The Proud Hen

D.A. Mandel March 10, 2018
Animals, Fable, Humor
Add to FAVs

Sign in to add a tale to your list of favorites

Hide

Already a member? Sign in. Or Create a free Fairytalez account in less than a minute.

  • A A A
  • Download PDF

    There once was a famous hen. She was famous for her reputation for hatching all her eggs into healthy chicks. Every animal on the farm respected her. And she never let them forget it.

    Well, one day as Henrietta aged, she laid seven eggs, beating her previous record. All the other hens gossiped about her during that day. The birds in the trees told the other animals of Henrietta’s new record. There was a big commotion over Henrietta, as each animal came over to the hen house to admire the seven eggs.

    One of the squirrels commented on her eggs. “Oh, seven is a lucky number,” she said on her stop over at the hen house, then she went back to gathering nuts.

    Soon, the barn owl visited Henrietta. They’d had a mother-to-mother talk about egg hatching, when the owl made an observation about Henrietta’s age. The proud hen assured the owl that even though she was getting older, she would have no problem at all hatching this batch of eggs.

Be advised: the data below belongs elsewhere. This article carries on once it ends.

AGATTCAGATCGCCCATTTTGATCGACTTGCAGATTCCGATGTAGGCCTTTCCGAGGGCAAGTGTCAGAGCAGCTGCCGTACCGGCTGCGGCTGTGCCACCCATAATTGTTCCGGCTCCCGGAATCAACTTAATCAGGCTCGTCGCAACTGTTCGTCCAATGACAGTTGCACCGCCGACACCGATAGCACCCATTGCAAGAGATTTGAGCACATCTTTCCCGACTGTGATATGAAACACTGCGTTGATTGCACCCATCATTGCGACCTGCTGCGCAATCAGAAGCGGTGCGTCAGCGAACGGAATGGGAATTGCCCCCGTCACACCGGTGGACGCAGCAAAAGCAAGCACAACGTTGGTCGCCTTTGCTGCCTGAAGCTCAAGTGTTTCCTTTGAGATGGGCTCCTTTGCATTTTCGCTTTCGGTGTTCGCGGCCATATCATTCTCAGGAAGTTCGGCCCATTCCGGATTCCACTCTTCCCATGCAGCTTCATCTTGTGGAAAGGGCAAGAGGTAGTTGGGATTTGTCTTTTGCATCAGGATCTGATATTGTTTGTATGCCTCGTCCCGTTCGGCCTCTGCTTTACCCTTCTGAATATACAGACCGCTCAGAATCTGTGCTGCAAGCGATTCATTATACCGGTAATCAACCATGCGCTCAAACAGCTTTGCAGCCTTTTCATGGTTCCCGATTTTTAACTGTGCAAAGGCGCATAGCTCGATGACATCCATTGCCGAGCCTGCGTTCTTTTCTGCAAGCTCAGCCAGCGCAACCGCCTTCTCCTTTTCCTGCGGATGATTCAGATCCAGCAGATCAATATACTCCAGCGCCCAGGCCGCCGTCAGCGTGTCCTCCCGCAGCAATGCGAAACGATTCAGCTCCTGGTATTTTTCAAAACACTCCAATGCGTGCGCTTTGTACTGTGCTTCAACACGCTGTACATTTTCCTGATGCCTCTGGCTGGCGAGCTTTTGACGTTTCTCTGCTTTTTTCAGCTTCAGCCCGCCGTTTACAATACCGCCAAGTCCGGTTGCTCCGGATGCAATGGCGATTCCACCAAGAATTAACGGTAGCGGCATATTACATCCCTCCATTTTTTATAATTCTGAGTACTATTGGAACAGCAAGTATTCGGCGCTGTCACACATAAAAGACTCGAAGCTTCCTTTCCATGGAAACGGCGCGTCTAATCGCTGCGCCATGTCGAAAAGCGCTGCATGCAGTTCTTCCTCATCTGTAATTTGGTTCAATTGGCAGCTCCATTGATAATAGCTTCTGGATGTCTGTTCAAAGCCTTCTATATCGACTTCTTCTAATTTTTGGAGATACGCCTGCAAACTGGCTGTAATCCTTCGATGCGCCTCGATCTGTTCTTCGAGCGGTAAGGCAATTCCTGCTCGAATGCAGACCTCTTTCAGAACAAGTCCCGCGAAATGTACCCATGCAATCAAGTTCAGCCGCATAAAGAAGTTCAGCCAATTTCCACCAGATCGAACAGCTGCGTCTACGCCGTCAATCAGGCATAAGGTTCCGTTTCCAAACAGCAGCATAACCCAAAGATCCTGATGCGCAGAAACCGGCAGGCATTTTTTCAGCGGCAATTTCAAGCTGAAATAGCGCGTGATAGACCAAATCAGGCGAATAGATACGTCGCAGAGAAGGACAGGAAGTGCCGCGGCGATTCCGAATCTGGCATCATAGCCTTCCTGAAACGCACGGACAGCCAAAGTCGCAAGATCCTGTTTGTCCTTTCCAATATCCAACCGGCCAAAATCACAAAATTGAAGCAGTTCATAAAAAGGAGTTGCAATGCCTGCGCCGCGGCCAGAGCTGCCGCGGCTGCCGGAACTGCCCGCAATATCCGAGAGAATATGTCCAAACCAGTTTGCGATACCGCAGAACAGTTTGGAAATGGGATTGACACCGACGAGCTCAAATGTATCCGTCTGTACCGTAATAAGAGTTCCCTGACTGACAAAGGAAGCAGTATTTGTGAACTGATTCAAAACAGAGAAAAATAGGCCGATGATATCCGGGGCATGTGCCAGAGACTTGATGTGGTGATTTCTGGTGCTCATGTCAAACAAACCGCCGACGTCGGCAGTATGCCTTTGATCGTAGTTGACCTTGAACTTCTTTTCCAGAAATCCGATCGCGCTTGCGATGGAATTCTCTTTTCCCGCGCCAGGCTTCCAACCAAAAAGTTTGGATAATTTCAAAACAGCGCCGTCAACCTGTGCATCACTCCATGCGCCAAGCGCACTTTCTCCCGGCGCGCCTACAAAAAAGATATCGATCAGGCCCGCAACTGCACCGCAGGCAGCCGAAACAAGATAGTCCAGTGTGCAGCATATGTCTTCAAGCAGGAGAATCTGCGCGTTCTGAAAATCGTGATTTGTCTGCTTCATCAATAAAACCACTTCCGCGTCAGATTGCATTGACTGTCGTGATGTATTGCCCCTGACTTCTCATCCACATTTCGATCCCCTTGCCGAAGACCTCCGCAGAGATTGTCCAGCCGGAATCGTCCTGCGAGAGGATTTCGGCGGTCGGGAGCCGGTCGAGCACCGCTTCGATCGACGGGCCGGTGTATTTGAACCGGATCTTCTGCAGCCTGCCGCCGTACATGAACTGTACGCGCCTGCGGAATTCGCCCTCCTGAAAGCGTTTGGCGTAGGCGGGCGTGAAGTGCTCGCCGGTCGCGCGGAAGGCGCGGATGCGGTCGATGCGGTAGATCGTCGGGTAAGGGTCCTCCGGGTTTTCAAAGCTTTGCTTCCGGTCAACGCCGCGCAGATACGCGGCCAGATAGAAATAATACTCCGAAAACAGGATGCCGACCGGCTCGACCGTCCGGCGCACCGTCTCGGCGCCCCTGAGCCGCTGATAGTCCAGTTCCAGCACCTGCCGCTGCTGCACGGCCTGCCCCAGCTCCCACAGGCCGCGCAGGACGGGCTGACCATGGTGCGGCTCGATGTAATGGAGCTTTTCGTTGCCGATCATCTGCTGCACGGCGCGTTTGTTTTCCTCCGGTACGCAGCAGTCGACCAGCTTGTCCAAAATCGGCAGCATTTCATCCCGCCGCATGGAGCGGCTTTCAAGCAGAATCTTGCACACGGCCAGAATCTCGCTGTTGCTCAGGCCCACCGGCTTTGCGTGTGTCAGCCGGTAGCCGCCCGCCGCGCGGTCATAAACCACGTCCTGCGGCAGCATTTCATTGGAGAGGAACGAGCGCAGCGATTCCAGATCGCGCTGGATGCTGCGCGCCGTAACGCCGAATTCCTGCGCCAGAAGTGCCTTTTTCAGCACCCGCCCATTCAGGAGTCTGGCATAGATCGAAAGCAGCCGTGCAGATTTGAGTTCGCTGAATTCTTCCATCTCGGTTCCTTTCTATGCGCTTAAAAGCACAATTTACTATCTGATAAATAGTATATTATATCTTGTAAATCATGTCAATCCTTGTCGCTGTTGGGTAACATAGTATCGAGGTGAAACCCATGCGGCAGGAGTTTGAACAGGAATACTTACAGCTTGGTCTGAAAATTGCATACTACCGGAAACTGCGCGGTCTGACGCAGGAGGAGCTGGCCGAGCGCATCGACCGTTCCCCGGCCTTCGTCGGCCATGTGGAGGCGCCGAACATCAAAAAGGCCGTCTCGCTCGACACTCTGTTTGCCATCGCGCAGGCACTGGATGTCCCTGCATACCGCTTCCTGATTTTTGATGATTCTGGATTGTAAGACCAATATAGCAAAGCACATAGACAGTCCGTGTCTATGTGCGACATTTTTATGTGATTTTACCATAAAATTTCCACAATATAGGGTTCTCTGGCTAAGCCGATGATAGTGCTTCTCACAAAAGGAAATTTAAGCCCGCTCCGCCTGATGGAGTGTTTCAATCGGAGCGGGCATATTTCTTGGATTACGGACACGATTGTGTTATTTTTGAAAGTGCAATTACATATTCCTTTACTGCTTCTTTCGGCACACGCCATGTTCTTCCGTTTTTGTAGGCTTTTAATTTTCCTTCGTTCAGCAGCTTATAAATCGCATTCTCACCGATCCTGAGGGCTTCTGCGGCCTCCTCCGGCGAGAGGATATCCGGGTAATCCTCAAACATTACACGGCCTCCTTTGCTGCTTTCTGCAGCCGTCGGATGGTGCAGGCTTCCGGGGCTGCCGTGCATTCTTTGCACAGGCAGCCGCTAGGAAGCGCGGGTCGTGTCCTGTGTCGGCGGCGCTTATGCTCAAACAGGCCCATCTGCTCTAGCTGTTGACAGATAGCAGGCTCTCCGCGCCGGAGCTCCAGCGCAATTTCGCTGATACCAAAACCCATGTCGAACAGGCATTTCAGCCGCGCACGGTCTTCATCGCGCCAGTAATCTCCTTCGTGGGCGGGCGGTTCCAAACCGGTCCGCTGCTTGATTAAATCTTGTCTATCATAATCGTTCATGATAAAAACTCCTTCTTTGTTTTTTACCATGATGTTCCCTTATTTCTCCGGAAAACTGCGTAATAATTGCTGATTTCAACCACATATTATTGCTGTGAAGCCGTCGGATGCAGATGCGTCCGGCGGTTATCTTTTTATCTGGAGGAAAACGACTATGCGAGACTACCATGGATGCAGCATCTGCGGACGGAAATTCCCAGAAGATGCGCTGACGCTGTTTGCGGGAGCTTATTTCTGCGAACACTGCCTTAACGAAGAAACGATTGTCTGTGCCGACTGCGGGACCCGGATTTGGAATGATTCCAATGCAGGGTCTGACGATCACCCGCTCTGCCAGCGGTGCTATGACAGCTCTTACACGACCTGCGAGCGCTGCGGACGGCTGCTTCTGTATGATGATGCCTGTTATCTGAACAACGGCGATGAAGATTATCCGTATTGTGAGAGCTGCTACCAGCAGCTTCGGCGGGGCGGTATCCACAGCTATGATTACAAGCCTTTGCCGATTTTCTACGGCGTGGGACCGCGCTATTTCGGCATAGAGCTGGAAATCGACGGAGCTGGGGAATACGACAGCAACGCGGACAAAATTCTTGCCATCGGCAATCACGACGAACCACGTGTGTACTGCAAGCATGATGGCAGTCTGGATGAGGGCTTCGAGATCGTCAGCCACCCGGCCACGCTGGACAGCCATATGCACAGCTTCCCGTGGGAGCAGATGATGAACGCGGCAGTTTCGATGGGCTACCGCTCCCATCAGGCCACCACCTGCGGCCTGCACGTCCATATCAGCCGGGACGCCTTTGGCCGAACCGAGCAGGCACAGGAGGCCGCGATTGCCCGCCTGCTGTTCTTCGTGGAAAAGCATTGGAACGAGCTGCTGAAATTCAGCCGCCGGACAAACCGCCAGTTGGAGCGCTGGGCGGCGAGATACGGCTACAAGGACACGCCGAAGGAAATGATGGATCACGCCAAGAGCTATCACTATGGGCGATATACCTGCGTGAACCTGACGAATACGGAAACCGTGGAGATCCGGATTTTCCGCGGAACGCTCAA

During the time she sat on her eggs, Henrietta thought of names for her children. Soon the spring day for the hatching came. The first egg hatched, then the second, and so on. After the fourth, the others did not hatch. News travelled quickly among the barnyard animals; all were surprised that only four had hatched. Some animals believed the others would hatch the next day.

    The next day came and went, and not one more egg hatched. Henrietta would not admit to herself or anyone else that she couldn’t hatch those last three eggs. Thus, she neglected the four chicks that had hatched, and the other hens took care of them out of pity.

    Soon those last eggs began to rot. But still Henrietta would sit on her nest, waiting for then to hatch, until her dying day.

    Moral of the story: Foolish pride is a one-way street to self-destruction.
    OR
    Don’t count your chickens before they hatch.

    Leave a Comment